Experience came in handy on race day. With 2 previous Ironman World Championships in my career highlight record books, I knew what to expect and how to race this race. But most of all, I went into this race with a goal. PR in Kona. With IM Lake Placid being 14 weeks ago, I knew I had better fitness than when I raced for a 10 minute PR in Placid and punched my Kona ticket. 
I trained smart with the help of Karel and only did 1 x 100 mile ride and 3 x 15 mile runs between IM Lake Placid and Kona. For 22 weeks, I trained smart in order to execute on race day. 
Within 14 weeks, my body did something incredible. I dropped 16 minutes in two incredibly challenging courses. 
My performance in Kona not only validates my train smart, recover harder approach to training but also that any athlete or fitness enthusiast out there must dream big if you want to do something incredible. 
10:35 was the goal for race day and I adjusted my plan on the run just to ensure I would PR. The new goal became 10:40 but all throughout the day, I reminded myself that I don't have to be fast on race day, just slow down the least amount possible. 
I raced my own race, I stayed confident and I embraced the pain. I overcame low moments, times of self doubt and bottled up the cheers (thanks GLORIA, mom, dad, aaron and Karel from afar and everyone else out there...I virtually heard you!). I took risks, I was proactive and I stuck to my plan.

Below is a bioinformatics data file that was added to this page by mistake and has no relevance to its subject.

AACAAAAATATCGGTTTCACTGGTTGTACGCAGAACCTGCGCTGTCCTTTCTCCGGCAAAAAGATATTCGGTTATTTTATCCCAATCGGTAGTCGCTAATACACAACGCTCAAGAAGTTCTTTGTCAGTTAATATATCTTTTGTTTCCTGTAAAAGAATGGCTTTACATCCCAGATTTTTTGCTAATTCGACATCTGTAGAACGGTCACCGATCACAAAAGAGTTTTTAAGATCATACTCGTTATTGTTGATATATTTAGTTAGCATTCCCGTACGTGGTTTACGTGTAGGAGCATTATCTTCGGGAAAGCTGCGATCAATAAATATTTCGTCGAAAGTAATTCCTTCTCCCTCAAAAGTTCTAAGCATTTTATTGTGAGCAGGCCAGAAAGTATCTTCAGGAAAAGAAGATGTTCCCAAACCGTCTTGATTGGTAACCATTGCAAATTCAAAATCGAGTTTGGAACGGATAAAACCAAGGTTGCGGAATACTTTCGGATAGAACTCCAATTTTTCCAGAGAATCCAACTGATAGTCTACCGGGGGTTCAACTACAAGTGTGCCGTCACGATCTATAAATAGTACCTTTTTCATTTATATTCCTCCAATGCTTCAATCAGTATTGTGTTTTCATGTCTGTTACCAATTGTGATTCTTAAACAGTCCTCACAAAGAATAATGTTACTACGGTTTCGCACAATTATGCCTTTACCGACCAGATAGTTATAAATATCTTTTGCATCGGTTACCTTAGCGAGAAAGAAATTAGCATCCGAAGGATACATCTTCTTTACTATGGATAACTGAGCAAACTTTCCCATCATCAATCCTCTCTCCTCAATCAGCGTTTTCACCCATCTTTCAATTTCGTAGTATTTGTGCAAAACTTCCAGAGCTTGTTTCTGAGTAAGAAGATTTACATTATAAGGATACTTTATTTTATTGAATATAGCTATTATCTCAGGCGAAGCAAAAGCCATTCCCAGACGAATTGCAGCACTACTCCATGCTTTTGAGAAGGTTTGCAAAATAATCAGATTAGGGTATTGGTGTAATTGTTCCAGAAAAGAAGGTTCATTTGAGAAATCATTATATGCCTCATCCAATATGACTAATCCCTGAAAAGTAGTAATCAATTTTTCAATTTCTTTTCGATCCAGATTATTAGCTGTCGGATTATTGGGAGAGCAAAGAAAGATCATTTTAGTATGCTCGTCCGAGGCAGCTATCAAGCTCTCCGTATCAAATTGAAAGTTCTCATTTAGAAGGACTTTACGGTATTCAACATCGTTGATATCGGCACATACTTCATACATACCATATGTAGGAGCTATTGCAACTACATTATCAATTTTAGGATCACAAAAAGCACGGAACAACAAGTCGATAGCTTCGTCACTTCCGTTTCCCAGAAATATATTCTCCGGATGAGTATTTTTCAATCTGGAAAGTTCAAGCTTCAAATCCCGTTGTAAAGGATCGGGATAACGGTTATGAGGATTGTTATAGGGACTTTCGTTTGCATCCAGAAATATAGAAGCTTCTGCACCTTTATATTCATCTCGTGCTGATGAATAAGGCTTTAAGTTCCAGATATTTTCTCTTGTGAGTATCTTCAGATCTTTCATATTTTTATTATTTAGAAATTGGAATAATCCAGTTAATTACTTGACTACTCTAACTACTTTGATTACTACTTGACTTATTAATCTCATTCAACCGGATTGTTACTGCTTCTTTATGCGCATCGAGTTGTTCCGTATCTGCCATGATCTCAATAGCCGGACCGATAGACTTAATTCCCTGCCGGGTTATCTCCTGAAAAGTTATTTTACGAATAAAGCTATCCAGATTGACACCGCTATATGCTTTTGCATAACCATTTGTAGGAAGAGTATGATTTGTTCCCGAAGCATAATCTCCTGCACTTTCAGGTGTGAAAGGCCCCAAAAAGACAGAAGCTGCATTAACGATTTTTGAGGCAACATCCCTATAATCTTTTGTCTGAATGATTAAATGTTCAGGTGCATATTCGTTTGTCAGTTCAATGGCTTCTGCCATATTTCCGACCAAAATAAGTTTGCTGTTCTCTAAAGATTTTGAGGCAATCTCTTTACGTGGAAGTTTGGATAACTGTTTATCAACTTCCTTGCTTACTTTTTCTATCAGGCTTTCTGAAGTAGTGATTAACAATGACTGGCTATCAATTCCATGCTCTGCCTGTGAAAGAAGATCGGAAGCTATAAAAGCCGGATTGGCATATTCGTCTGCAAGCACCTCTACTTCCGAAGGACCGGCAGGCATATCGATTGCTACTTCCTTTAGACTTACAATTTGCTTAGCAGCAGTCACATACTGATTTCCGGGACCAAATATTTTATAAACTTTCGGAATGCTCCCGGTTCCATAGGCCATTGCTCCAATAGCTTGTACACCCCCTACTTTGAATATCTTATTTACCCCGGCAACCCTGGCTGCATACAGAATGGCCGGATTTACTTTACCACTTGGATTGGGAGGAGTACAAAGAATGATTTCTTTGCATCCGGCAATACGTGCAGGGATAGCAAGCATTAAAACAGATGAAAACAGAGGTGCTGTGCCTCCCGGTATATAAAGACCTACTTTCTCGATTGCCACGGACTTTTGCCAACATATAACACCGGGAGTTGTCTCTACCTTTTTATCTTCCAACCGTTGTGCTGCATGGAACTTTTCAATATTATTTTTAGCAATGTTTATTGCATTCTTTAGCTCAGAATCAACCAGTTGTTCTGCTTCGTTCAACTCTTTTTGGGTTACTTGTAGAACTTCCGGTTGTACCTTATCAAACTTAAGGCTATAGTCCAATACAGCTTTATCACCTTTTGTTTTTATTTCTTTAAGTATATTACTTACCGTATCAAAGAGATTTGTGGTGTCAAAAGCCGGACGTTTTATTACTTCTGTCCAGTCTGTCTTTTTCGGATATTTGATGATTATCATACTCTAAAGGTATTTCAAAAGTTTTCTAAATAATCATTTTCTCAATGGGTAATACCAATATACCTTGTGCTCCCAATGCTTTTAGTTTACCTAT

The most amazing accomplishment for my body is knowing that I have finished every Ironman that I have started. I continue to find myself learning so much about my body with every Ironman journey. 

I am sore, I am chaffed and I am sunburn. 

But, every pain that I feel now is a result of the day I had yesterday. 
Words can not describe how grateful I am to everyone who followed my journey, not only on race day but also for the past 22 weeks in order to get to the IM World Championship starting line. 

Wow - 10:37:10

What I love so much about sports, but specifically my passion for endurance triathlons, is that you never know how incredible your body can be until you make it do the impossible. 

Dreams are easy to talk about but making them happen is the tough part. 

Thank you body for making it happen. 

Marni Sumbal
7x Ironman Finisher, 3x Ironman World Championship finisher

Thank you Gloria for your cheers and support yesterday and for capturing this amazing moments.
Thank you everyone for your support on social media and for tracking myself along with all the other inspiring athletes.
Thank you to my mom, dad and Aaron (and extended family) for supporting my dreams and most of all, letting me dream big.